I am more inclined to adopt the Graham Greene expedient. He wrote a highly personal preface to each of his books, describing the circumstances of their composition, his mood, his travel; and then published these collected prefaces as Ways of Escape. It is a wonderful book, even if he did omit his relentless womanizing.
The more I reflect on my life, the greater the appeal of the autobiographical novel. The immediate family is typically the first subject an American writer contemplates. I never felt that my life was substantial enough to qualify for the anecdotal narrative that enriches autobiography. I had never thought of writing about the sort of big talkative family I grew up in, and very early on I developed the fiction writer’s useful habit of taking liberties. I think I would find it impossible to write an autobiography without invoking the traits I seem to deplore in the ones I’ve described—exaggeration, embroidery, reticence, invention, heroics, mythomania, compulsive revisionism, and all the rest that are so valuable to fiction. Therefore, I suppose my Copperfield beckons.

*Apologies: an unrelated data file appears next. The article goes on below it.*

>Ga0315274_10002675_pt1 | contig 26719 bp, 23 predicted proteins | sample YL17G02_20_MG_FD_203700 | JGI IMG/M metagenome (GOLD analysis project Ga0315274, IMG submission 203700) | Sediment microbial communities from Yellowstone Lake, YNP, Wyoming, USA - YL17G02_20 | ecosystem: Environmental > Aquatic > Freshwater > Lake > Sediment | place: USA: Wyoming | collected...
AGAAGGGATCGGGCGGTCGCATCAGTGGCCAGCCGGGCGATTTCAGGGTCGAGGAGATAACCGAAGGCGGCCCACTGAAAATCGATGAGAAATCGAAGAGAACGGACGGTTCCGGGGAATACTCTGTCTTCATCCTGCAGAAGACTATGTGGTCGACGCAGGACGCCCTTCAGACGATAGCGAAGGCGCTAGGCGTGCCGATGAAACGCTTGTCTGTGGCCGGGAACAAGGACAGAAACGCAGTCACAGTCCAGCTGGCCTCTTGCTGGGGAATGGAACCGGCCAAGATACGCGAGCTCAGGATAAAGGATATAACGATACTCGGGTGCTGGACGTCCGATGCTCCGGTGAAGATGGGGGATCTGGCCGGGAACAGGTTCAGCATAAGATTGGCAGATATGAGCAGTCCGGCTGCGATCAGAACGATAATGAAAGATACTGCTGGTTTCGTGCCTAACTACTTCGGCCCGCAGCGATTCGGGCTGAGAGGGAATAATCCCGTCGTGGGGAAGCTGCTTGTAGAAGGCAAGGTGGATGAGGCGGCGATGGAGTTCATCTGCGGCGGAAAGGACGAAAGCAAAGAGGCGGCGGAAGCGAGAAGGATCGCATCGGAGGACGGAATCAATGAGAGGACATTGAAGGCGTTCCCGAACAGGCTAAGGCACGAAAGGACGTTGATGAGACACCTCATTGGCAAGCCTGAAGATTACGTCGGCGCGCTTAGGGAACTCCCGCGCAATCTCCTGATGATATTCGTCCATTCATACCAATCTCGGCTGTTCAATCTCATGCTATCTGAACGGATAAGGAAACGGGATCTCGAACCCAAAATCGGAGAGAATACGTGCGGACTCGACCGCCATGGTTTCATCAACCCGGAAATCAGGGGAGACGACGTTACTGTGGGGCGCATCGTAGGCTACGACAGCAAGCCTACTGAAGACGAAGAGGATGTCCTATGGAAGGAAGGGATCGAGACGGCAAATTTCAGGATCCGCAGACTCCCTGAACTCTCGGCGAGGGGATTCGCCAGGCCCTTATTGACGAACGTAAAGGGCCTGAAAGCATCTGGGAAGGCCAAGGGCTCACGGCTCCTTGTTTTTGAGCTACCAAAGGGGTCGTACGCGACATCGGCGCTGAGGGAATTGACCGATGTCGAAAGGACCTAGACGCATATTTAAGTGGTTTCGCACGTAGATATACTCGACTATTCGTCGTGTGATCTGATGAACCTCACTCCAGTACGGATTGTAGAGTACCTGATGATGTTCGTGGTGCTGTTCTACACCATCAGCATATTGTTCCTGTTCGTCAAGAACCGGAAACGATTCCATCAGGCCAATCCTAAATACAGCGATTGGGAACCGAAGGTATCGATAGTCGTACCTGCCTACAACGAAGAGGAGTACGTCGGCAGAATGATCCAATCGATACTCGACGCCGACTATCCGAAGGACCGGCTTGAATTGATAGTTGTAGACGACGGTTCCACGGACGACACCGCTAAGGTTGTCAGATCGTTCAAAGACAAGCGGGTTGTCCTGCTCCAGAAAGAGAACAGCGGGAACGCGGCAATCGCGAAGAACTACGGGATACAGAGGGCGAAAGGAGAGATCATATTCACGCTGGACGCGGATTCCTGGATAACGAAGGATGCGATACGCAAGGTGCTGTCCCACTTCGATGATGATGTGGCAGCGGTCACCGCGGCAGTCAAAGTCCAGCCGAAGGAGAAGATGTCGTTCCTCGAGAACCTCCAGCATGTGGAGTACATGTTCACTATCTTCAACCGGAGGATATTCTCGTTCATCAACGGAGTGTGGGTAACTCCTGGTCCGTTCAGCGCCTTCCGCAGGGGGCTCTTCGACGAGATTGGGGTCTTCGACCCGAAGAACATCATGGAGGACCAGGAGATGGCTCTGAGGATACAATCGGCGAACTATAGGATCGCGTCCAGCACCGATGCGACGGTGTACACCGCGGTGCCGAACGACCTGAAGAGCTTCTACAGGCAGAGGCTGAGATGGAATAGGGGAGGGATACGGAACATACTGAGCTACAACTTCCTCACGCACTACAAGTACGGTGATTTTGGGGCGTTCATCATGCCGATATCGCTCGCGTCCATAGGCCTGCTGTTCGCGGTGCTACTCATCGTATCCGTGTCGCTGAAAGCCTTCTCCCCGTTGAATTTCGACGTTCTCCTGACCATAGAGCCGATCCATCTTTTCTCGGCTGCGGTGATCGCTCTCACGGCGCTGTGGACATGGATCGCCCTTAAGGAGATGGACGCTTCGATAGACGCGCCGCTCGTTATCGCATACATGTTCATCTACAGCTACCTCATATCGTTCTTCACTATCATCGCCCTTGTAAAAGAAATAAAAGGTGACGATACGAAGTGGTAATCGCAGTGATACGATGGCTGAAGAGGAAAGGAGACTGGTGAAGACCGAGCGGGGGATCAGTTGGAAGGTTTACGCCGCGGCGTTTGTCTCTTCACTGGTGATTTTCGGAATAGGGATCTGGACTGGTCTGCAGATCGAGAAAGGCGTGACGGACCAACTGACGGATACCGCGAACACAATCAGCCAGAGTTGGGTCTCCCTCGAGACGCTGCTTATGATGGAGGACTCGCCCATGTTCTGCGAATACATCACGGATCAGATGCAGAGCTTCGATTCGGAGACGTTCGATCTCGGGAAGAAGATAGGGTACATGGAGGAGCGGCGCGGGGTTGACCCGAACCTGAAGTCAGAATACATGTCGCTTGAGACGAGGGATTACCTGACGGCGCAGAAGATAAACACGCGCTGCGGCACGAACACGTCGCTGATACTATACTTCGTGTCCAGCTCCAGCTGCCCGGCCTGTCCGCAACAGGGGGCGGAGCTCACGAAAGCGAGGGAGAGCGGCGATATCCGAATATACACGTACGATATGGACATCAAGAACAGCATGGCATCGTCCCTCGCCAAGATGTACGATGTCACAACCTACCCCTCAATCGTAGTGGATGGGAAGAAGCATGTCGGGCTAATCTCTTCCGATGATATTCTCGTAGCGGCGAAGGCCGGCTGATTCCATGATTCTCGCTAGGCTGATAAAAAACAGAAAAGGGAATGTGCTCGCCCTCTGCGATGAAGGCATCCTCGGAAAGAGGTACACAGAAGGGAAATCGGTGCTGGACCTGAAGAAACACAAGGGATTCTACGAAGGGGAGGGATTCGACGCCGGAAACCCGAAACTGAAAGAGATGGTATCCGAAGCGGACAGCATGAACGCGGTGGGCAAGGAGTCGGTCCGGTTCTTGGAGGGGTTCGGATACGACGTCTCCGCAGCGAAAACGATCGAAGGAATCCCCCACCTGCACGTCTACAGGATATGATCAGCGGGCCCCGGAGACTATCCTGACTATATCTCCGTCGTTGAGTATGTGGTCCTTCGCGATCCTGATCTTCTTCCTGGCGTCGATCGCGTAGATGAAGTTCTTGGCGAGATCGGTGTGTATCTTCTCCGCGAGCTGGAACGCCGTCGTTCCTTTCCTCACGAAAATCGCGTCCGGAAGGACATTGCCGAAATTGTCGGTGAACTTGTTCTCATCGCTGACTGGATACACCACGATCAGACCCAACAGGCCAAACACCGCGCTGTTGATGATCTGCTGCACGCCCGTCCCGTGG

Paul Theroux’s soon to be published The Tao of Travel is a travel anthology.